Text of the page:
"Oh Doctor, do what you can!"

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It was the discovery of a lifetime. Helena Iles Papaioannou, a researcher with the Papers of Abraham Lincoln project, was meticulously combing through 1865 correspondence of the U.S. Surgeon General when she came upon the long-lost report of Charles Leale, the doctor who treated the president on the night he was shot.

While Dr. Leale’s later testimony at a congressional hearing was known to historians, his original 21-page clinical report written the day after the assassination was missing.

Leale, a 23-year-old Army doctor just out of medical school, was sitting only 40 feet from the Lincolns at Ford’s Theatre on April 14, 1865. He saw John Wilkes Booth jump to the stage, waving a dagger.

Hearing cries that the “President had been murdered,” and thinking Lincoln had been stabbed, Leale rushed to the president’s box and found him paralyzed, comatose, and leaning against his wife. “O Doctor, do what you can for him,” cried Mary Lincoln several times.

“I commenced to examine his head ... and soon passed my fingers over a large firm clot of blood,” Leale wrote the next day. “The coagula I easily removed and passed the little finger of my left hand through the perfectly smooth opening made by the ball.”

By clearing away the blood clot, Leale relieved pressure on Lincoln’s brain and probably extended his life by some eight hours. Leale remained by the President’s side the entire night.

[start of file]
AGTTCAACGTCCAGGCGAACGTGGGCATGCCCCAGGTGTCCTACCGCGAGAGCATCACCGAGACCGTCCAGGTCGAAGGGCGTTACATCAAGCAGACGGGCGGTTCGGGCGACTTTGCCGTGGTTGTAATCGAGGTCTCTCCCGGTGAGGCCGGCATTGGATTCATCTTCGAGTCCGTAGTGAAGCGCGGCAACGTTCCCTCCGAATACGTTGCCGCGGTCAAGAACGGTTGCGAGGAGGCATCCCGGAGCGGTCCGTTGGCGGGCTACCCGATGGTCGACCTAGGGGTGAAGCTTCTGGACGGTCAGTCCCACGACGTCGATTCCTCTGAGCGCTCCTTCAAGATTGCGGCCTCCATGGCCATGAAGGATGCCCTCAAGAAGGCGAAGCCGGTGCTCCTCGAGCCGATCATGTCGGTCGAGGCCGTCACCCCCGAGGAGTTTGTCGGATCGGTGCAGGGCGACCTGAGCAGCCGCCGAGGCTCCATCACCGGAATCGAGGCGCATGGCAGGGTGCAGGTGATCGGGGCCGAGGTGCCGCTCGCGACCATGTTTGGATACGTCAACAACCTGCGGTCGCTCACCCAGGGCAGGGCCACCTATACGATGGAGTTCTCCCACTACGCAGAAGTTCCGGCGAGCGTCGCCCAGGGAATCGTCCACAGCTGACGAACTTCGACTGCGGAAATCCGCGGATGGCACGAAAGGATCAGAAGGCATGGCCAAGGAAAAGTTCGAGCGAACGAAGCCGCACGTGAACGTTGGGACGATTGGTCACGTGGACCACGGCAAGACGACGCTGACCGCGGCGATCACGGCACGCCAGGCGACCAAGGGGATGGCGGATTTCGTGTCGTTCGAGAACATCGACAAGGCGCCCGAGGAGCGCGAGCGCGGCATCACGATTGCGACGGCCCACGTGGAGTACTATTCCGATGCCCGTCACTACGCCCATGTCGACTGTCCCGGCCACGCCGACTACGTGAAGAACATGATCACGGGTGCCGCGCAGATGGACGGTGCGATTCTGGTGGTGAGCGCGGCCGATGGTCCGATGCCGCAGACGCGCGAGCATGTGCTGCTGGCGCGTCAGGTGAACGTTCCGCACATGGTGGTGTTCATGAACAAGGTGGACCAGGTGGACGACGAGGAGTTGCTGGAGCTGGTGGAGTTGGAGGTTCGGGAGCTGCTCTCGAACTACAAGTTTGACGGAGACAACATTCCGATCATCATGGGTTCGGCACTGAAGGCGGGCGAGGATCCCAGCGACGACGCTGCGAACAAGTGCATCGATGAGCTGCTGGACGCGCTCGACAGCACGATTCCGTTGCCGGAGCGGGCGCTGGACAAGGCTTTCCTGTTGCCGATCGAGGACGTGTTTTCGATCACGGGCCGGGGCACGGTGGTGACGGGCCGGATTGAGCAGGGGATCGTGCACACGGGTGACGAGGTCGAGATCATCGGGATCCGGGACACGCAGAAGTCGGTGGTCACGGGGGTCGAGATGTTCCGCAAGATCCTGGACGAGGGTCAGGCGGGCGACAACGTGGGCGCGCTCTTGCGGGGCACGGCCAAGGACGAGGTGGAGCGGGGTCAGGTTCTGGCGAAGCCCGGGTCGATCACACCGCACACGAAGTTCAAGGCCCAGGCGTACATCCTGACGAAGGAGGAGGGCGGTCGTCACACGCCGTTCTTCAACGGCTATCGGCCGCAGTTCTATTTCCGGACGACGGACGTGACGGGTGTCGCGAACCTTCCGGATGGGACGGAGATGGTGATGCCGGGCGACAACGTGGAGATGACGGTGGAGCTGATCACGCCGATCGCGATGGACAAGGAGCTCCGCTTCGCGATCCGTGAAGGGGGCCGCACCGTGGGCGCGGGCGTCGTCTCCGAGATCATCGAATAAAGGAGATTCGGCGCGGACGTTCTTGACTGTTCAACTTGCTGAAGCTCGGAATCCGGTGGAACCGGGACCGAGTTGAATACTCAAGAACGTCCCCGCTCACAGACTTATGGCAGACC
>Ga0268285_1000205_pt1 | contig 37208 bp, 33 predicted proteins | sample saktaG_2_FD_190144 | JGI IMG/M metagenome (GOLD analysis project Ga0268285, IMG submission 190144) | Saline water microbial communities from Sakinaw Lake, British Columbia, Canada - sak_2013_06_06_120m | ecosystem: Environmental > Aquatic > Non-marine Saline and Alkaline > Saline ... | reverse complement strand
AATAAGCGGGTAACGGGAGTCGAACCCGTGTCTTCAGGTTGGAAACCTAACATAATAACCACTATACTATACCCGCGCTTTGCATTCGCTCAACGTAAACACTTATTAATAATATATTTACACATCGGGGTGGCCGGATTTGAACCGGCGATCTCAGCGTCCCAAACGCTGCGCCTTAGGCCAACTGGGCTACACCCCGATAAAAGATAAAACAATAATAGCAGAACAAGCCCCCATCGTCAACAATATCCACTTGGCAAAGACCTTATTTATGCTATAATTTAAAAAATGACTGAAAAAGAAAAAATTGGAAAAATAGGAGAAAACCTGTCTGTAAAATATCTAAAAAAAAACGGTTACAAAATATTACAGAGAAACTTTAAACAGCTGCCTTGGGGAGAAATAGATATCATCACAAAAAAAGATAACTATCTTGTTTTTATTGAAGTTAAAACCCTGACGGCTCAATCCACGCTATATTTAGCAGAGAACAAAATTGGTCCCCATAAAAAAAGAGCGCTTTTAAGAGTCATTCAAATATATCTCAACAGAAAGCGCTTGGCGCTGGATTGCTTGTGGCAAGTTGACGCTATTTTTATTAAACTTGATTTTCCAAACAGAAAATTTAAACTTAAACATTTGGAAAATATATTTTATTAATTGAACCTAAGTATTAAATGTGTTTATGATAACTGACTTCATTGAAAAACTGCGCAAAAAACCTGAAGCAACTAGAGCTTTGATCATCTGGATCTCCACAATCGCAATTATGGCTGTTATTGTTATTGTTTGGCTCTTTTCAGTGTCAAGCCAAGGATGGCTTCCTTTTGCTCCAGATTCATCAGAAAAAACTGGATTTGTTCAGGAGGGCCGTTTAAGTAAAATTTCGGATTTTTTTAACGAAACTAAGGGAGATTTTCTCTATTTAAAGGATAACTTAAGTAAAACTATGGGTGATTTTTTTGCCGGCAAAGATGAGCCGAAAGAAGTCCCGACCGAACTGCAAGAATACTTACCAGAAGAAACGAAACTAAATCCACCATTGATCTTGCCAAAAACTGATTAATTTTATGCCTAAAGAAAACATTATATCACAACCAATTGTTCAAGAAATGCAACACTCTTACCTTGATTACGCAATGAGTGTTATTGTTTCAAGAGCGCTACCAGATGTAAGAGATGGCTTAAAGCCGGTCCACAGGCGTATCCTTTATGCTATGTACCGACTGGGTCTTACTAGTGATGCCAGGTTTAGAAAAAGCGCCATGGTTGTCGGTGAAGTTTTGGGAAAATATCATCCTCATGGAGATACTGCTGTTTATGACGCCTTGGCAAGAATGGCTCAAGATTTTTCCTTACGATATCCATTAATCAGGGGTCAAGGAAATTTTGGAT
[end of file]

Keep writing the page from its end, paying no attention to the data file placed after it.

“What I found fascinating is the immediacy and the poignancy of the report,” says Daniel Stowell, director of the Papers of Abraham Lincoln project. “Leale had just gotten his medical license six weeks earlier, and he’s thrust into this historic event. He’s holding Lincoln’s wrist when he passes away. He goes home and writes up this account. It’s a first draft of history.”

The Lincoln Papers project has thus far identified some 90,000 documents written by or to Abraham Lincoln during his lifetime. Researchers have visited hundreds of repositories and scanned documents in 47 states. The project is sponsored by the Abraham Lincoln Presidential Library and Museum in Springfield, Illinois.

Original Text of the Leale Report

“The theatre was well filled and the play of Our American Cousin progressed very pleasantly until about half past ten, when the report of a pistol was distinctly heard and about a minute after a man of low stature with black hair and eyes was seen leaping to the stage beneath, holding in his hand a drawn dagger.

While descending his heel got entangled in the American flag, which was hung in front of the box, causing him to stumble when he struck the stage, but with a single bound he regained the use of his limbs and ran to the opposite side of the stage, flourishing in his hand a drawn dagger and disappearing behind the scene. 

I then heard cries that the ‘President had been murdered,’ which were followed by those of ‘Kill the murderer,’ ‘Shoot him,’ etc., which came from different parts of the audience.